Top Psychology Expert Warns That Google Could Manipulate Elections
Robert Epstein, senior research psychologist at the American Institute for Behavioral Research and Technology and former editor-in-chief of Psychology Today, warns that Google could manipulate political elections worldwide. For example, the Internet giant could decide the outcome of the 2016 presidential election in the US by manipulating search results.
Google’s search algorithm can easily shift the voting preferences of undecided voters by 20 percent or more – up to 80 percent in some demographic groups – with virtually no one knowing they are being manipulated,” Epstein writes on Politico.
Our new research leaves little doubt about whether Google has the ability to control voters.
The Search Engine Manipulation Effect Might Determine an Election Outcome
Of course there is nothing new in the fact that the media are able to tweak elections results. But Google has arguably achieved unprecedented influence in the voters’ choices. The core idea is simple: today, more and more people aren’t dependent on a single news source but read news and opinions horizontally across all media, and Google search is the starting point.
Since most people stick to the top of the first page of search results, and in view of the fact that that many elections are won by small margins, tweaking the order of Google search results in favor of – or against – a position or a candidate could decide the outcome of an election.
“Providing relevant answers has been the cornerstone of Google’s approach to search from the very beginning,” is the comment of a Google spokesperson reported by The Washington Post. “It would undermine people’s trust in our results and company if we were to change course.”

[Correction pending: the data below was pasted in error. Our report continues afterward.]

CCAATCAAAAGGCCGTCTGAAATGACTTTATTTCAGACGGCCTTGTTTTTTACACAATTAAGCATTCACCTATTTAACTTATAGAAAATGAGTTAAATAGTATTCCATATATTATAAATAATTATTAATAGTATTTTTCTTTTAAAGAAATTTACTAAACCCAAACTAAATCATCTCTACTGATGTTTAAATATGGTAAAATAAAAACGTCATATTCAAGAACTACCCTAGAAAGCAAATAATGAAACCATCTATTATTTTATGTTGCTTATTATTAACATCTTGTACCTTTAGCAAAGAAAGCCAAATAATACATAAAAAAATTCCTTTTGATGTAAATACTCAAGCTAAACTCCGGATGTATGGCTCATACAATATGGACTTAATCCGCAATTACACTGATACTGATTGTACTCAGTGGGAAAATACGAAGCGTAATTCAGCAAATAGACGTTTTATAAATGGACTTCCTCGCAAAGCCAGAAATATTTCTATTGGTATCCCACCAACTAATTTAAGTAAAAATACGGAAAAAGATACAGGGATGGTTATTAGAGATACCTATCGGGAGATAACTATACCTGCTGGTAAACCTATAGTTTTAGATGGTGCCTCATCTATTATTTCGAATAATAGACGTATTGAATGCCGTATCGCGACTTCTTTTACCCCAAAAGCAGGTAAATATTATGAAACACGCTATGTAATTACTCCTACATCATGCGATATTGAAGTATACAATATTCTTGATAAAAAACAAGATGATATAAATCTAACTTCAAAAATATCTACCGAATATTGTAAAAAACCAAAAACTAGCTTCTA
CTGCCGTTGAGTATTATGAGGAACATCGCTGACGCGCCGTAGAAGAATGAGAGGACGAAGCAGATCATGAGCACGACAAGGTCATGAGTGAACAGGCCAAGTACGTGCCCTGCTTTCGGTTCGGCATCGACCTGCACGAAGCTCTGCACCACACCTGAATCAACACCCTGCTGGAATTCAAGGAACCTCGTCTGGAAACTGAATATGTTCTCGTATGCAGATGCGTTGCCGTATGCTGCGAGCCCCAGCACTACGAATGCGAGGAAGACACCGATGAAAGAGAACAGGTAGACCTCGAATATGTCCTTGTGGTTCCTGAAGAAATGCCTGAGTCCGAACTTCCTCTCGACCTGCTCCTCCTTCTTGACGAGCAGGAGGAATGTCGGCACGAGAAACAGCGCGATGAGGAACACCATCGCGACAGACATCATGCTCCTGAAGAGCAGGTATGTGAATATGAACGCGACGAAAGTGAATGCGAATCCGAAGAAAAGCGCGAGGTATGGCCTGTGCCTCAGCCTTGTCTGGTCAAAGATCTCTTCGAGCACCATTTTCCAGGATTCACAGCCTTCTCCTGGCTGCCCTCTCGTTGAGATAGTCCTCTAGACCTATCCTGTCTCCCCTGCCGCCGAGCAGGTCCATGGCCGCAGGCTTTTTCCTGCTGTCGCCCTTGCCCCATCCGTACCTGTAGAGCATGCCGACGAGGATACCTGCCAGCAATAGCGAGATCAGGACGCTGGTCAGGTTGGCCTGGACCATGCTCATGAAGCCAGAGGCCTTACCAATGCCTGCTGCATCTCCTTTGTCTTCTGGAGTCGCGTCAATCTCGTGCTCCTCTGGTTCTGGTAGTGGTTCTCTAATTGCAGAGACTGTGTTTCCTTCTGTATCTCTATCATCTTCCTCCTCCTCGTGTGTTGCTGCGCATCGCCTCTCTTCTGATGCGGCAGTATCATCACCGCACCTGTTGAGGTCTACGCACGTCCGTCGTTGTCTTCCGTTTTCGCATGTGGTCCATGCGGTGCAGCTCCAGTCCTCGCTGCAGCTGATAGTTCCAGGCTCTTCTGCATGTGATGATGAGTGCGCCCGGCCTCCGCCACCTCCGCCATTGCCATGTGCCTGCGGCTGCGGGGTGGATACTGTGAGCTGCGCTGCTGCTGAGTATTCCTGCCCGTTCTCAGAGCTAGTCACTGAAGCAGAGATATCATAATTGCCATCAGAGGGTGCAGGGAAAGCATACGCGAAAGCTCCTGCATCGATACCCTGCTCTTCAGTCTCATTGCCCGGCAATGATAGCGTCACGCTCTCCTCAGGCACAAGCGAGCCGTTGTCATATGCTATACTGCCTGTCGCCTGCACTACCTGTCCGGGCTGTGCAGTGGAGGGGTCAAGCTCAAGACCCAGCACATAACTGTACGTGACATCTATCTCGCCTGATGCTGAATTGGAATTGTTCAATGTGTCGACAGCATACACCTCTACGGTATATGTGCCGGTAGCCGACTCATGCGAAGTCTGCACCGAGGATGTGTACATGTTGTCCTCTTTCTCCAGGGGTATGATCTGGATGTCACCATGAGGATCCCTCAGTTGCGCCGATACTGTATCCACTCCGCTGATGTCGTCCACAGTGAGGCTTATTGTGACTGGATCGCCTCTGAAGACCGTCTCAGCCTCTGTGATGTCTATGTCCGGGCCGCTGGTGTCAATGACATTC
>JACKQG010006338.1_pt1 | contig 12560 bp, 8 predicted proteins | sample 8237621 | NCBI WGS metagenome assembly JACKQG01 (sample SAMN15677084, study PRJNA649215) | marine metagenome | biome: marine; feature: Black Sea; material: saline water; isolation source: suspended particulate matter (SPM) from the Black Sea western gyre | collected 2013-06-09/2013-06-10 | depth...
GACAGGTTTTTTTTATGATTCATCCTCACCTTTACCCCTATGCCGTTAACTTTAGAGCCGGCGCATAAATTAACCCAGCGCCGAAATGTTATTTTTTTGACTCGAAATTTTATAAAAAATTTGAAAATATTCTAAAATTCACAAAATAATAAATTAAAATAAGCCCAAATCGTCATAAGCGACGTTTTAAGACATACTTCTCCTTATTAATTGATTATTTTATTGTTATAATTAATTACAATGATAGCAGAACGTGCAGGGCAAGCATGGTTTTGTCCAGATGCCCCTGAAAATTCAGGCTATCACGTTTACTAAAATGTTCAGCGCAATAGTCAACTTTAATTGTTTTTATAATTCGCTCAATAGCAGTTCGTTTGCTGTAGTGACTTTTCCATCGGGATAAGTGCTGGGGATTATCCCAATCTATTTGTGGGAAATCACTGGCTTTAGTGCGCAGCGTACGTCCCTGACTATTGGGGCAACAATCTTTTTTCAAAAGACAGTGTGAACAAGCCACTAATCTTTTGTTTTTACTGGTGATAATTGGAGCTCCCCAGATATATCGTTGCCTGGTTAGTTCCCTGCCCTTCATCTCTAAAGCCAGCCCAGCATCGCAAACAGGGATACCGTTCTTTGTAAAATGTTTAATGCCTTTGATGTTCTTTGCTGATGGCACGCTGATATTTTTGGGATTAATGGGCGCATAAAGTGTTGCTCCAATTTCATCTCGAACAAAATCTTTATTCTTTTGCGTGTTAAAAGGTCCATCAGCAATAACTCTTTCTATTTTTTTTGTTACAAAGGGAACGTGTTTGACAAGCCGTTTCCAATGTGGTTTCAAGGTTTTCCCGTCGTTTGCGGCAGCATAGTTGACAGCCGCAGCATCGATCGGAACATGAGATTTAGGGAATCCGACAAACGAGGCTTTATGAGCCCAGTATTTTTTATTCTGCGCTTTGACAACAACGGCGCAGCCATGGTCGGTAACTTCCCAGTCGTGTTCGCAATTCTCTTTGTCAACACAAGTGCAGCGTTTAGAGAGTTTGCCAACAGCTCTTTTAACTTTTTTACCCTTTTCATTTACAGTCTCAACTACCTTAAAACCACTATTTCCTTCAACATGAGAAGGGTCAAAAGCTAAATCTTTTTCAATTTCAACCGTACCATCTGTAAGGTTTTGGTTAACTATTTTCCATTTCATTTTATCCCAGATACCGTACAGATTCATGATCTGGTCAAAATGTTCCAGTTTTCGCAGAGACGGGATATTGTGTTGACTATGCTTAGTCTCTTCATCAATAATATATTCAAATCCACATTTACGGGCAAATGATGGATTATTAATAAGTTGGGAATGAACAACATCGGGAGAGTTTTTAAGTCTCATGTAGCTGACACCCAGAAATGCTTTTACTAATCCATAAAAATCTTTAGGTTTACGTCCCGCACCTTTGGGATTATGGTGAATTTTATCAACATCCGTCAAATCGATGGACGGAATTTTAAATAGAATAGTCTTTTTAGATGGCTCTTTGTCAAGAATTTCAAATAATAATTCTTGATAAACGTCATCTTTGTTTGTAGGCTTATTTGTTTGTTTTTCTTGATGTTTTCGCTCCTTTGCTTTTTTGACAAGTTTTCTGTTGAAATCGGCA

Epstein’s research is published in Proceedings of the National Academy of Sciences (PNAS) with the title “The search engine manipulation effect (SEME) and its possible impact on the outcomes of elections.”
The research paper, which is freely accessible online, presents evidence from five experiments in two countries suggesting the power and robustness of the search engine manipulation effect. Knowing the proportion of undecided voters in a population who have Internet access, along with the proportion of those voters who can be influenced using SEME, allows one to calculate the win margin below which SEME might be able to determine an election outcome.
Epstein explores three scenarios whereby Google could shape or even decide the US election next year. In the first, Google’s executives decide which candidate is best and choose the next President. In the second, the choice is made by a rogue Google employee with the authority or ability to tweak search results, without Google even knowing.
And in the third scenario, it’s the search algorithm itself that makes the choice. Epstein notes that Google’s search results ranking algorithm is secret, and Google acknowledges adjusting the algorithm all the time based on many parameters including search keywords and users’ behavior, so an invisible collective hand could influence the algorithms and determine the election result.
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